A woman once died in childbirth, but the baby survived. The father, however, did not have sufficient funds to hire a wet-nurse. But a miracle occurred and he was able to nurse the child himself!
Why did God need to alter the laws of nature? Why didn’t He simply provide the father with the financial means to hire a woman to nurse his baby?
תָּנוּ רַבָּנַן: מַעֲשֶׂה בְּאֶחָד שֶׁמֵּתָה אִשְׁתּוֹ וְהִנִּיחָה בֵּן לִינַק וְלֹא הָיָה לוֹ שְׂכַר מְנִיקָה לִיתֵּן, וְנַעֲשָׂה לוֹ נֵס וְנִפְתְּחוּ לוֹ דַּדִּין כִּשְׁנֵי דַּדֵּי אִשָּׁה וְהֵנִיק אֶת בְּנוֹ. אָמַר רַב יוֹסֵף: בֹּא וּרְאֵה כַּמָּה גָּדוֹל אָדָם זֶה שֶׁנַּעֲשָׂה לוֹ נֵס כָּזֶה! אֲמַר לֵיהּ אַבָּיֵי: אַדְּרַבָּה כַּמָּה גָּרוּעַ אָדָם זֶה שֶׁנִּשְׁתַּנּוּ לוֹ סִדְרֵי בְרֵאשִׁית. אָמַר רַב יְהוּדָה: בֹּא וּרְאֵה כַּמָּה קָשִׁים מְזוֹנוֹתָיו שֶׁל אָדָם, שֶׁנִּשְׁתַּנּוּ עָלָיו סִדְרֵי בְרֵאשִׁית. אָמַר רַב נַחְמָן: תִּדַּע, דְּמִתְרְחִישׁ נִיסָּא וְלָא אִבְּרוּ מְזוֹנֵי
Rav Yosef said: Look how great this person was that a miracle of that magnitude was performed on his behalf. Abaye said to him: On the contrary, how despicable that person was that the order of creation was reconfigured on his behalf. Rav Yehuda said: Look how difficult it is to provide for a person’s sustenance, for the order of creation had to be changed on his behalf. Rav Nacḥman said: Know that it is so, as miracles happen often; and yet food was never miraculously created.
The Vilna Gaon explains the difference between altering the man’s anatomy and biology versus providing the funding to hire a wet-nurse. The former ensured the baby would be fed. The latter would have left the spending decisions up to the father and would not have guaranteed that the baby would receive sufficient sustenance.
That’s the meaning of Abaye’s sharp criticism of the fellow. If he had been a good person, Heaven would have simply provided him with the extra cash he needed. Clearly, he couldn’t be trusted to use the funds for their intended purpose. And so the sole solution to the child’s feeding problem was to change the laws of nature.
Rav Yehuda responds to Abaye’s criticism and points out that it’s not that easy to make a living. Our Sages have declared (Sotah 2a) that “the provision of a livelihood is as complicated (for God) as the splitting of the Red Sea.” Now, for God, nothing is difficult. The point is that from our perspective, the parting of the Red Sea was a supernatural event. Likewise, we should never take our sustenance for granted. A steady income is a blessing from Heaven.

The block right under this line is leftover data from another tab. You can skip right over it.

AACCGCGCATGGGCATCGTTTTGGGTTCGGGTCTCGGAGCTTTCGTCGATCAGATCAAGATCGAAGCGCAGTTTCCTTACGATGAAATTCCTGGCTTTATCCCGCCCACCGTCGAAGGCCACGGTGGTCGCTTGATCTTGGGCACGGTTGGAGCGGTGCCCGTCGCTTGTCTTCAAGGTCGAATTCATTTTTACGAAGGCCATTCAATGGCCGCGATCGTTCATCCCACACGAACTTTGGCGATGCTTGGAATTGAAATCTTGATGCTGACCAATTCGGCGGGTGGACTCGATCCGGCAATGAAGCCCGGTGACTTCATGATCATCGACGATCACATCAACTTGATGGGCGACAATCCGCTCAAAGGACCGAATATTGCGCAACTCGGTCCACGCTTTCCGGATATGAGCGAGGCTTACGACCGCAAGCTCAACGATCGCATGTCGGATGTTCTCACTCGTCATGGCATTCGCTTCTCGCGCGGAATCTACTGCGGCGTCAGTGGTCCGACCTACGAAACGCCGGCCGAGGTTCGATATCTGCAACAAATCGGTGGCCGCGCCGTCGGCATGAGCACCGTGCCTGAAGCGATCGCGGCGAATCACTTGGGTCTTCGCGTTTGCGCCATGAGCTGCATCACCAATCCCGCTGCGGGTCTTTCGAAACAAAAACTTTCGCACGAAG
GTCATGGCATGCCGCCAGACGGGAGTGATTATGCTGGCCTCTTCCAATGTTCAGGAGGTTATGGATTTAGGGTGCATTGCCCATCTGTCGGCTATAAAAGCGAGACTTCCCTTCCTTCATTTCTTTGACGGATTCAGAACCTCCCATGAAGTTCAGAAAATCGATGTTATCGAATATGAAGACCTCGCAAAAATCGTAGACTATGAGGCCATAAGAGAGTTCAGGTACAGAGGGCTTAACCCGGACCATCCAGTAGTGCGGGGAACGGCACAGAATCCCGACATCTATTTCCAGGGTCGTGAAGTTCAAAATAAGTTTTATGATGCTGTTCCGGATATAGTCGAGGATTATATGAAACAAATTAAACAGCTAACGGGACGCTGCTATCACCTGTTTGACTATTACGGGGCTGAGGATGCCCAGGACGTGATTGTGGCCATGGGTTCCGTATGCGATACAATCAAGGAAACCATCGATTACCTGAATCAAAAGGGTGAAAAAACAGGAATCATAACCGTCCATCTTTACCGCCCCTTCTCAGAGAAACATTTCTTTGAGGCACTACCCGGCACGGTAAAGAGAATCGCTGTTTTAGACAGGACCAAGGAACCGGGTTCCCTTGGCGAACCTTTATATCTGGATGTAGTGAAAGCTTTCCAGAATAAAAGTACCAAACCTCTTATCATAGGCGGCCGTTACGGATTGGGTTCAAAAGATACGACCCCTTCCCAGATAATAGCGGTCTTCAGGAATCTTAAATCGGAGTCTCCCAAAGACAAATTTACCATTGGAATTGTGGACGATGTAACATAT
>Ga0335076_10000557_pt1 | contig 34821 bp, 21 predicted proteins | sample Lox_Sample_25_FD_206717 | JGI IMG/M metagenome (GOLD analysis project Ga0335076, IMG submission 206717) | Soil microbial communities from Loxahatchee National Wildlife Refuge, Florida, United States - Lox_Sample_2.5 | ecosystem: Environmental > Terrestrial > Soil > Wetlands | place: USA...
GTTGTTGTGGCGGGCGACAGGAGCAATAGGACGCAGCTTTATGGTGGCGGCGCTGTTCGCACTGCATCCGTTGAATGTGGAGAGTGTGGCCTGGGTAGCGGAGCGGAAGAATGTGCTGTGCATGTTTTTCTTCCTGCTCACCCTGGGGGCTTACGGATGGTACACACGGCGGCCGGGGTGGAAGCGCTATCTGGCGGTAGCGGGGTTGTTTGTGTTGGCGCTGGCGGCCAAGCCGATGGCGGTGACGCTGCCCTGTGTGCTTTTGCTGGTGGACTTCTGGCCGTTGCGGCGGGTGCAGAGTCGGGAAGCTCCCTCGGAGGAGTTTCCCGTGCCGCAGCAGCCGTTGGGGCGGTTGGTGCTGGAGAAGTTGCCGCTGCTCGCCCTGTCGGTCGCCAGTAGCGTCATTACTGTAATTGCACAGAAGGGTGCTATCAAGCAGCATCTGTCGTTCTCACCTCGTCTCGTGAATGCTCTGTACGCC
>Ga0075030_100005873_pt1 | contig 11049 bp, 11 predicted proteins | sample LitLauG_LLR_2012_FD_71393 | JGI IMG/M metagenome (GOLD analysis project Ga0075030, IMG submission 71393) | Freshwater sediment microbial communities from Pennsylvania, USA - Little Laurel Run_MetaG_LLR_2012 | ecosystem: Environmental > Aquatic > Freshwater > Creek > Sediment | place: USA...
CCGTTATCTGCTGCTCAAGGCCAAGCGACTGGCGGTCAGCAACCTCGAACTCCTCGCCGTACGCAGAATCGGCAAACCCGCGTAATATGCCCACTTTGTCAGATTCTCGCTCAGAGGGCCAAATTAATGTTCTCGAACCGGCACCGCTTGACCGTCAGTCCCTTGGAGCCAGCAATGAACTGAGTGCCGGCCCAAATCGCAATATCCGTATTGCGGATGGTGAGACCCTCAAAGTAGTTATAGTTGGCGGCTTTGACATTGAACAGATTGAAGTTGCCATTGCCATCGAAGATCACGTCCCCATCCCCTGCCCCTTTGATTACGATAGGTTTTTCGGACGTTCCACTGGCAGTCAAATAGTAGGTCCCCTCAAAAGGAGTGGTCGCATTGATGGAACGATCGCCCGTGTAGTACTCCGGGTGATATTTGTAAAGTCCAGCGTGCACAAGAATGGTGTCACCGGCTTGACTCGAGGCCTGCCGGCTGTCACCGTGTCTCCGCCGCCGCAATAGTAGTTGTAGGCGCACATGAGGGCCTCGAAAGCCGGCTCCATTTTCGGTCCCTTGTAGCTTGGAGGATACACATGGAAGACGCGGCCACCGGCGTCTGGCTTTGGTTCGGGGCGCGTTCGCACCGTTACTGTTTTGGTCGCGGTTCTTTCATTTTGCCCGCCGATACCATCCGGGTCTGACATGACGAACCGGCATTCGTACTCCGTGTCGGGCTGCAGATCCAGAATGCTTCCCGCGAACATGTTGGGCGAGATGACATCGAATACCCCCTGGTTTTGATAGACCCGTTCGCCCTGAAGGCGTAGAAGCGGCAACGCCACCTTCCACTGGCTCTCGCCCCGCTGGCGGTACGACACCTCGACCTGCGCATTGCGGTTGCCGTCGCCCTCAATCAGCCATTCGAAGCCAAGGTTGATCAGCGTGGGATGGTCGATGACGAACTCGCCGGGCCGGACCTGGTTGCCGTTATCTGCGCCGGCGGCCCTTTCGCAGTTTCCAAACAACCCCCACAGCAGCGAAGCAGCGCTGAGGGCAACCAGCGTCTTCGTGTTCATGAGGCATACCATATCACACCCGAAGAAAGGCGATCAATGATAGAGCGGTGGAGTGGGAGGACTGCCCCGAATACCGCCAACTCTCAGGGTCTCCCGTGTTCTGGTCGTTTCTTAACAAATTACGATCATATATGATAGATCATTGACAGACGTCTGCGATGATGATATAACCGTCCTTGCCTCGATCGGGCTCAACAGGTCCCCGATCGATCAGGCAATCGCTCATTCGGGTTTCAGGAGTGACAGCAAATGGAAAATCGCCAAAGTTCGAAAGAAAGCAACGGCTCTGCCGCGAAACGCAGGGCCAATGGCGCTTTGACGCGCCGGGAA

Proof of the appreciation we must have for our parnassah (livelihood) is that, in this case, it was ‘easier’ for God to alter the laws of nature than to find this fellow a better-paying job. Why that was the case, the Gemara does not say. Perhaps the man was physically or otherwise impaired. Perhaps he was overwhelmed by his new role as father and sole-provider. Who knows how many other children they had at home? Altering the man’s biology was the quickest solution to the problem.
Actually, Rav Nachman responds, the quickest solution would have been for food to magically appear in the house. But that never happens. Every miracle requires a conduit to draw down Heaven’s bounty. Even when the Prophet Elisha provided an abundance of oil for the poor widow, she still needed to gather pots and pans to become vessels for the blessing. Even winning the lottery requires the purchase of a lottery ticket!
Most of the time, of course, the vessel for God’s blessing is one’s occupation. Yes, God will provide. But unless you find gainful employment, there will be no conduit through which He can provide Heaven’s bounty. And if this individual had no earning capacity, all the potential heavenly bounty is worthless. One needs a vessel to capture the blessing.
Have you ever received a knock at the door from a schnorrer (beggar) and been tempted to tell them to get a job? Who do they think they are, sponging off the hard work of others? Isn’t it time they got up and engaged in a hard day’s work, like the rest of us?
Now, take a step back, and think about a day in the life of a schnorrer. They get up early to do the shul rounds. Some shuls allow them to collect throughout the service. Others make them sit there and wait until the conclusion of the service. They manage to get a couple of quid before running off to try their hand at another shul. After shul, they start to pound the pavement. Most people look through the keyhole and don’t open the door for them. Of those that do, many slam the door in their face. And others give them a few dollars, dismissively.
If you think that’s an easy way to make a living, try it one day. The effort one must make to earn a living as a schnorrer is quite something. You don’t go into the schnorring business because you’re lazy. Presumably, the only reason schnorrers engage in their line of work is that they could not find a job in a more honourable occupation. Some may by physically or psychologically impaired. Others may have spotty records or backgrounds that are impeding their employability. And yet others are struggling to the extent that they have no fixed address. How do you apply for a job without an address?
It’s not easy for anyone to earn a living. Every human being must be treated with the utmost dignity and honour. Next time you get a knock on the door, may you take a moment to ask yourself what motivates a person to spend their days and weeks knocking on doors, and thank Hashem who has provided you with alternate means to earning a livelihood!